If this were the only odd occurrence at the Venetian, it might be blamed on late hours, power of suggestion or the overactive imaginations of a weary crew. But it's not.
Peterson said, during play rehearsals, Bag and Baggage's Scott Palmer has heard unexplained footsteps crossing the stage. Staff returning from the upper dining area reported turning off the lights and music, only to have them come back on as they started down the stairs. This happens regularly, she said.
Normal work flow in the kitchen was once interrupted by water streaming from above. After mopping up, the crew removed the ceiling panels to find the leak's source. Peterson said they found no water pipes, nothing there containing any water. Strangest of all, the removed panels were not even damp, even though a flood had passed through them not long before.
Then there's Dale Buck's experience. One night she was alone in the auditorium, on her way to check the rear exit door, when she heard whispers coming from the left side of the room. Then a "big rush of cold air came past my left ear," she said. "It was colored gray and black, and as it passed my ear, it whispered 'stop.' "
So Peterson and Denzil Scheller invited a team of paranormal investigators, volunteers from the International Paranormal Reporting Group, to conduct an investigation. IPRG, which itself has allied teams in Idaho, Oregon, Montana and Germany, is recognized by The Atlantic Paranormal Society. TAPS, for fans of events that defy scientific explanation, is the group behind the Ghost Hunters show on the Syfy network.
The team came to The Venetian on July 25. They brought digital voice recorders, infrared cameras, temperature sensors and K-2 meters for reading electromagnetic disturbances.
Greg Gieler, who led the IPRG investigators, reported back to Peterson and Scheller Aug. 18 with IPRG's findings.
Gieler set up his laptop on a table in the Venetian Bistro. He explained how he'd pored through hours of recordings made at The Venetian searching for electronic voice phenomena. Such EVPs are disembodied voices, or sounds with no explainable source, that are picked up by recording devices but are not audible to people present at the time.
Passing headphones around the table, everyone present took turns listening to the examples Gieler had discovered. In one, recorded in the theater's projection room, a voice could be clearly and slowly, saying, "Sorry ... I'm sorry ... sorry."
Gieler said paranormal events, by their very nature, have no scientific explanation. That's why they are "paranormal." IPRG, first of all, tries to find a verifiable cause for its findings. The EVPs, like other such incidents don't have one. That doesn't stop ghost hunters from speculating on their nature. In this case, Gieler said, spirits may make use of some actual source -- perhaps a chair sliding back -- and draw it out to create a word.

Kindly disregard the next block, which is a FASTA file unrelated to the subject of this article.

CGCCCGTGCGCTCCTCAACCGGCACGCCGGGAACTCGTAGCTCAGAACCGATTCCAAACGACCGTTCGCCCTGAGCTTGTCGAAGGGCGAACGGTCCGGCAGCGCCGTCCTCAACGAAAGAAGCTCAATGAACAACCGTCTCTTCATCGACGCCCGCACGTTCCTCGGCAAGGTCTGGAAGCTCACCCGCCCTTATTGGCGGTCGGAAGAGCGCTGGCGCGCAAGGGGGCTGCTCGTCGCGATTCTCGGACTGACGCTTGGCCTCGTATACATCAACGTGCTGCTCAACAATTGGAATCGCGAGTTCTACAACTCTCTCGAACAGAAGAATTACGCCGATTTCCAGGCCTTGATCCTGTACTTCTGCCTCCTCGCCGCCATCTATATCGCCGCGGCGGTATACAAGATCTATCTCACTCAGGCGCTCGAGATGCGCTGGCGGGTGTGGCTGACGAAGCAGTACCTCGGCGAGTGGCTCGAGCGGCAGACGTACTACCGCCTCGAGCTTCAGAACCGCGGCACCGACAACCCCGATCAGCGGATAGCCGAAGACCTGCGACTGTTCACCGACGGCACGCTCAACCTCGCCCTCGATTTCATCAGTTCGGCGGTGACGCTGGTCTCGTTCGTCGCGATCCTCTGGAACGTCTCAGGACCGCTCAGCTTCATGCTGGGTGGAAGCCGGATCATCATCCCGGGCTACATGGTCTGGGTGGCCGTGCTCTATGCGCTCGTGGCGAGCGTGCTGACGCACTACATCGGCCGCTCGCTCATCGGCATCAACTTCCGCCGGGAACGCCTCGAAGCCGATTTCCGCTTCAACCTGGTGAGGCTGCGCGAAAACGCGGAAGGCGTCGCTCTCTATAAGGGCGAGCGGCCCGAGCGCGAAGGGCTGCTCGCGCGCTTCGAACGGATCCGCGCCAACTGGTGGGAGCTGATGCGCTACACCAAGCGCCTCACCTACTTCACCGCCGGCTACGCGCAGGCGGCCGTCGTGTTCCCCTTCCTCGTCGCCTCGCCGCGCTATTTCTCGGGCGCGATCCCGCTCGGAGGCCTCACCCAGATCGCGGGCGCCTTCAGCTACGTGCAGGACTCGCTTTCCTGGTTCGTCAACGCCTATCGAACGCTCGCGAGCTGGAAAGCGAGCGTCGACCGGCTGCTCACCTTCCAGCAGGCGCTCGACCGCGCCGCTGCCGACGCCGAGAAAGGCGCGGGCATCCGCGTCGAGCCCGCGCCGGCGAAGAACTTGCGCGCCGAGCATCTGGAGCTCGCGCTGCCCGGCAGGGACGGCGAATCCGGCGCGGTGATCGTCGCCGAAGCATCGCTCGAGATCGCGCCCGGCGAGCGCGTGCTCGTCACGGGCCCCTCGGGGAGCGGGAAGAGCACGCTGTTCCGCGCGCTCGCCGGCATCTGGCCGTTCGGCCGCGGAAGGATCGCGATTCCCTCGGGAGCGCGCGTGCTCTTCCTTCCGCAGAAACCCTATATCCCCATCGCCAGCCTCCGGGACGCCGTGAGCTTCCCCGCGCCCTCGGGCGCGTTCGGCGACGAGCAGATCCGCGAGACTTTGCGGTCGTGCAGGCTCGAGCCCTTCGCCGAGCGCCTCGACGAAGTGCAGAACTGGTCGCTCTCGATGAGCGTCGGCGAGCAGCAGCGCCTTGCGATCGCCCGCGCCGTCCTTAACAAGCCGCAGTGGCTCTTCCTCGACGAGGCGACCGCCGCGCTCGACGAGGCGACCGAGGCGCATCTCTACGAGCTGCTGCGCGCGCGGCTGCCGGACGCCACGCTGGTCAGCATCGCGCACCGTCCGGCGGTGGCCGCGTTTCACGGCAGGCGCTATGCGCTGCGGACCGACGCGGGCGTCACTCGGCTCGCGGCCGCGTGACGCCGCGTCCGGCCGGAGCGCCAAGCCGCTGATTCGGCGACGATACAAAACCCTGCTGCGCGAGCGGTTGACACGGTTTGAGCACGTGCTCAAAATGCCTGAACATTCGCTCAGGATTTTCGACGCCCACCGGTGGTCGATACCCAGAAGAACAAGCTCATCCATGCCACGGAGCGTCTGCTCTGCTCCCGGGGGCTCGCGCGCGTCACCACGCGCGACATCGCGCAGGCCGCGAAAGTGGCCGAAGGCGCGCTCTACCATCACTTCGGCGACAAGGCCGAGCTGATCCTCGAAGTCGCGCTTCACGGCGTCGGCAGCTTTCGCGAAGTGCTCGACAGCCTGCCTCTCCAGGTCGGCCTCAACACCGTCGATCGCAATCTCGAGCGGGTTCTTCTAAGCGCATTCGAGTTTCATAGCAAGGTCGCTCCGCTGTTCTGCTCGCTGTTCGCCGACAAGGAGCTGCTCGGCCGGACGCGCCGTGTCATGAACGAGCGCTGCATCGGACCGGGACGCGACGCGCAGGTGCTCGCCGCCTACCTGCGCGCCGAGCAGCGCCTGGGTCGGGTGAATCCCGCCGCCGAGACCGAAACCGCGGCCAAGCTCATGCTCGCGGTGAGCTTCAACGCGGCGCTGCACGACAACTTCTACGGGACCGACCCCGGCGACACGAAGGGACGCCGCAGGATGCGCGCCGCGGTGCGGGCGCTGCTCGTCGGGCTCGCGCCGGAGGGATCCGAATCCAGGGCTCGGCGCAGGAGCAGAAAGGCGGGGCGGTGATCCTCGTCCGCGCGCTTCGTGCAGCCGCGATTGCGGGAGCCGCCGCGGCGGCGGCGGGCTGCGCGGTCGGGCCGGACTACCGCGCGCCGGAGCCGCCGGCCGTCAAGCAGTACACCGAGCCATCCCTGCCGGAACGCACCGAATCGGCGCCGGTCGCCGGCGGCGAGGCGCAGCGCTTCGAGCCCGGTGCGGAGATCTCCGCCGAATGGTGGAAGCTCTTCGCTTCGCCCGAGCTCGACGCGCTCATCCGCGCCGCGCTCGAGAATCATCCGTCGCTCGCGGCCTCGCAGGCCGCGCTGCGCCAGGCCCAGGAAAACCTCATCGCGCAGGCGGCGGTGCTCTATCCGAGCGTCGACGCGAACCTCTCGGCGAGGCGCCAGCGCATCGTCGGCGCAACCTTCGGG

Investigators also had a strange encounter in the theater's projection room.
As background, Scheller emphasized that room is the only climate-controlled space in the building. The heat given off by the projector in a confined space makes it necessary to keep a constant temperature of about 68 degrees.
Gieler said, he could feel the temperature warming while he was in the projection room, so he asked the presence to raise the temperature to exactly 70 degrees. His sensor measured 70. Then, by steps, he asked for 71, then 72, then 73 degrees. Each time the temperature rose to the requested point and held until asked to go higher.
Gieler said he then said aloud, "If you make it go to 78 degrees, I promise I won't ask you to go higher because I know it's really hard." That happened. And the process repeated this time in reverse, back down to 68 degrees.
Gieler thinks The Venetian is an interesting enough site to warrant further investigation. He asked Scheller whether he would be interested in hosting a TAPS boot camp, a ticketed event in which up to 60 paranormal investigators gather.
In the meantime, Bag and Baggage is preparing for its first play of the new season. Peterson says the unexplainable events seem to increase whenever more people are in the theater's space.